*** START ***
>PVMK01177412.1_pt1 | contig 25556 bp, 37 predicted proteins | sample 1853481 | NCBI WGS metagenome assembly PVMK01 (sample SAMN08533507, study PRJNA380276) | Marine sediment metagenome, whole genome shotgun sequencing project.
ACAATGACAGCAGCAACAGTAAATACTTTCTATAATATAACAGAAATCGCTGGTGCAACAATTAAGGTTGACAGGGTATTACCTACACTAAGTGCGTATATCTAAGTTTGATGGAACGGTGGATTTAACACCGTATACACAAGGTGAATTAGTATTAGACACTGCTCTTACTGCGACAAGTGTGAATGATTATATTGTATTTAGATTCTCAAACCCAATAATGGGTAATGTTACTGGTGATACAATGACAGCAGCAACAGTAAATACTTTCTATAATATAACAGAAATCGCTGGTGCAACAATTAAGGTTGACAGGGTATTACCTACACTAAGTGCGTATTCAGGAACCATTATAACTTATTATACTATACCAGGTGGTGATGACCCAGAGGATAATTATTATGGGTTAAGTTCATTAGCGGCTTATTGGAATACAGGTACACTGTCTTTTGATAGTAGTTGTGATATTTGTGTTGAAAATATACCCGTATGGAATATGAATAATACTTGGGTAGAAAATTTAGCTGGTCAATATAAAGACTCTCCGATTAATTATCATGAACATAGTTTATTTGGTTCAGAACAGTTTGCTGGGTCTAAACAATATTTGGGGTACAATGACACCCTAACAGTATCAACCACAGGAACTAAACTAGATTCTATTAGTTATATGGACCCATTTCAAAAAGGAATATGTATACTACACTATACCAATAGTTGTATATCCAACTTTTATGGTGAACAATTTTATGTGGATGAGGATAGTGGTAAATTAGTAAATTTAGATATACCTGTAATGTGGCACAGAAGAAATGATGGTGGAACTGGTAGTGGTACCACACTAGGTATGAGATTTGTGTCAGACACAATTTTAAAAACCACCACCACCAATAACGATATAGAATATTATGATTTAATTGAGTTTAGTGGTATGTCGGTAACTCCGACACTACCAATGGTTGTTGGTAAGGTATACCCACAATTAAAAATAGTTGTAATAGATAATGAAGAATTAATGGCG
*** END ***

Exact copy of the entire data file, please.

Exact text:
>PVMK01177412.1_pt1 | contig 25556 bp, 37 predicted proteins | sample 1853481 | NCBI WGS metagenome assembly PVMK01 (sample SAMN08533507, study PRJNA380276) | Marine sediment metagenome, whole genome shotgun sequencing project.
ACAATGACAGCAGCAACAGTAAATACTTTCTATAATATAACAGAAATCGCTGGTGCAACAATTAAGGTTGACAGGGTATTACCTACACTAAGTGCGTATATCTAAGTTTGATGGAACGGTGGATTTAACACCGTATACACAAGGTGAATTAGTATTAGACACTGCTCTTACTGCGACAAGTGTGAATGATTATATTGTATTTAGATTCTCAAACCCAATAATGGGTAATGTTACTGGTGATACAATGACAGCAGCAACAGTAAATACTTTCTATAATATAACAGAAATCGCTGGTGCAACAATTAAGGTTGACAGGGTATTACCTACACTAAGTGCGTATTCAGGAACCATTATAACTTATTATACTATACCAGGTGGTGATGACCCAGAGGATAATTATTATGGGTTAAGTTCATTAGCGGCTTATTGGAATACAGGTACACTGTCTTTTGATAGTAGTTGTGATATTTGTGTTGAAAATATACCCGTATGGAATATGAATAATACTTGGGTAGAAAATTTAGCTGGTCAATATAAAGACTCTCCGATTAATTATCATGAACATAGTTTATTTGGTTCAGAACAGTTTGCTGGGTCTAAACAATATTTGGGGTACAATGACACCCTAACAGTATCAACCACAGGAACTAAACTAGATTCTATTAGTTATATGGACCCATTTCAAAAAGGAATATGTATACTACACTATACCAATAGTTGTATATCCAACTTTTATGGTGAACAATTTTATGTGGATGAGGATAGTGGTAAATTAGTAAATTTAGATATACCTGTAATGTGGCACAGAAGAAATGATGGTGGAACTGGTAGTGGTACCACACTAGGTATGAGATTTGTGTCAGACACAATTTTAAAAACCACCACCACCAATAACGATATAGAATATTATGATTTAATTGAGTTTAGTGGTATGTCGGTAACTCCGACACTACCAATGGTTGTTGGTAAGGTATACCCACAATTAAAAATAGTTGTAATAGATAATGAAGAATTAATGGCG